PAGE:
A long and bitter fight over the future of Osoyoos’ only high school has ended, for now, with victory for the town’s parents.
The move comes at the hands of a $490,000 cash injection from the province’s new Rural Education Fund.
Osoyoos Mayor Sue McKortoff says it was enough for trustees to vote in favour of keeping the school open.
“They had made a decision back in April to close the school and with the funding announcement the Osoyoos Secondary School will open in September as usual.”
McKortoff says Victoria initially doled out about $387,000 from the fund… plus a little extra.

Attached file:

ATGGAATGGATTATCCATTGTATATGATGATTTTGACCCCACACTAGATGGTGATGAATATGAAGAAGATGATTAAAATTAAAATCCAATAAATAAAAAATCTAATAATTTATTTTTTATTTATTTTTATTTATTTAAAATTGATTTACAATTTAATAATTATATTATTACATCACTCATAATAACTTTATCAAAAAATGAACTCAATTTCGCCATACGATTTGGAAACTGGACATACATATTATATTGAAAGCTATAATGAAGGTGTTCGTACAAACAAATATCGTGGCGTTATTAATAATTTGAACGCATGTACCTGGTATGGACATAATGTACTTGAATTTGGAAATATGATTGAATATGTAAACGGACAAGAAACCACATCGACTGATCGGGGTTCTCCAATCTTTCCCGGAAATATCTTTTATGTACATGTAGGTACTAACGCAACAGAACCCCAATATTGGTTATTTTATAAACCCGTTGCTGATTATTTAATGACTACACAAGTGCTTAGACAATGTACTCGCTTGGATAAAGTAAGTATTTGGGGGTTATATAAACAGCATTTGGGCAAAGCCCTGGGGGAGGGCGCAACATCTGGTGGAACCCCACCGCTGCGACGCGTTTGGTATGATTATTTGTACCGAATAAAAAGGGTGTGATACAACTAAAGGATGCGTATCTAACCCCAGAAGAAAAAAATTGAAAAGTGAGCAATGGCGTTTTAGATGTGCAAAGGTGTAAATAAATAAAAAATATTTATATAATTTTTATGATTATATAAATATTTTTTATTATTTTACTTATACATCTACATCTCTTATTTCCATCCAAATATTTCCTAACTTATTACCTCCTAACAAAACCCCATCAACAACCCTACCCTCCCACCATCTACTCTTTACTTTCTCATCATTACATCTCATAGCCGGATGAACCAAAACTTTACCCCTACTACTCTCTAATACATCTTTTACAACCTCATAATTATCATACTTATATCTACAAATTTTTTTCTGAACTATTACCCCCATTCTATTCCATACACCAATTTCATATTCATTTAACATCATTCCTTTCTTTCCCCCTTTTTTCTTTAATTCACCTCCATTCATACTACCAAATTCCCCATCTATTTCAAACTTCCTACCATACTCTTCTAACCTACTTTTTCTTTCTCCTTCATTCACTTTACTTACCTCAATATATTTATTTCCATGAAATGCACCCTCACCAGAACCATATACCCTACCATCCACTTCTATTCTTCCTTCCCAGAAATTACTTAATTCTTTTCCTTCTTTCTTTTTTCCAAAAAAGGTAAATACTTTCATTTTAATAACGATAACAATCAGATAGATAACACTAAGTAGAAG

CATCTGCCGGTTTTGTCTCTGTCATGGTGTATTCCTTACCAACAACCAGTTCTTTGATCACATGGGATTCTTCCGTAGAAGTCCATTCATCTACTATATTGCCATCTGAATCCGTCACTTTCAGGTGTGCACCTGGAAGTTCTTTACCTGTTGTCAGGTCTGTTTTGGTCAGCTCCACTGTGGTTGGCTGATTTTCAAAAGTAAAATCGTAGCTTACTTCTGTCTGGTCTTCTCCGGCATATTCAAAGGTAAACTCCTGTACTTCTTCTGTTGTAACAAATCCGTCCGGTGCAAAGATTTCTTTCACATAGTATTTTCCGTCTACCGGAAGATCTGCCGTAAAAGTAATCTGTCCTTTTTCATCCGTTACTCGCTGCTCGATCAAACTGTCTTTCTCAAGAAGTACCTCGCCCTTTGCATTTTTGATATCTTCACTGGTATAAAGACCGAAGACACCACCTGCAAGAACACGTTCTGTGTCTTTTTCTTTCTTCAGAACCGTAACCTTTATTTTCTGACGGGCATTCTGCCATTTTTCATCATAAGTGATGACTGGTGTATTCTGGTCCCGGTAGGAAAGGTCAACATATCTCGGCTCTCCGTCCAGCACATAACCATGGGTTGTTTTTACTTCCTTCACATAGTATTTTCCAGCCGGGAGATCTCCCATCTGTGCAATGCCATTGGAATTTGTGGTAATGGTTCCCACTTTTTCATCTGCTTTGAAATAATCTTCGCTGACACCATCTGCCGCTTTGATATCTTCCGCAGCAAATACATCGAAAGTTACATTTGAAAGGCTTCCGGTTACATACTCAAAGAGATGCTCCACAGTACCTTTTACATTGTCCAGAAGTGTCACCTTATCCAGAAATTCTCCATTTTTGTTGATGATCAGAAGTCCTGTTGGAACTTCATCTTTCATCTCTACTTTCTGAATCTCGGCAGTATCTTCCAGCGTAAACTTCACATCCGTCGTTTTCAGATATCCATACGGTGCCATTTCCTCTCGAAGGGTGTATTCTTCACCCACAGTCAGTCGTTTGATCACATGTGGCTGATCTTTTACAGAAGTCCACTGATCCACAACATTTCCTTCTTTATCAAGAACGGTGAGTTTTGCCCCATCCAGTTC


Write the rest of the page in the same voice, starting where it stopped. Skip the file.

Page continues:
“Plus they asked for $103,000 for repairs and upkeep that hadn’t been done so the province gave them gave them that as well.”
But the school’s future is still up in the air.
“Basically its guaranteed for two years.”
She says the school will need to submit a new application for rural finding each year.
The divisive battle for OSS left many parents and trustees angry and frustrated.
The Okanagan Similkameen school board voted 4-3 to close the school, a decision that would have meant Osoyoos students would be bused to neighbouring Oliver for classes.
That was after the town offered up $1-million to keep the school open.
That decision kicked off a court challenge by the city, along with considerations around opening an independent school, but McKortoff says that’s now on the backburner.
Osoyoos wasn’t the only one facing pressure to close schools due to funding and enrollment pressures. Several districts on Vancouver Island and in the interior are under the gun, and both Richmond and Vancouver are looking at closing more than a dozen schools.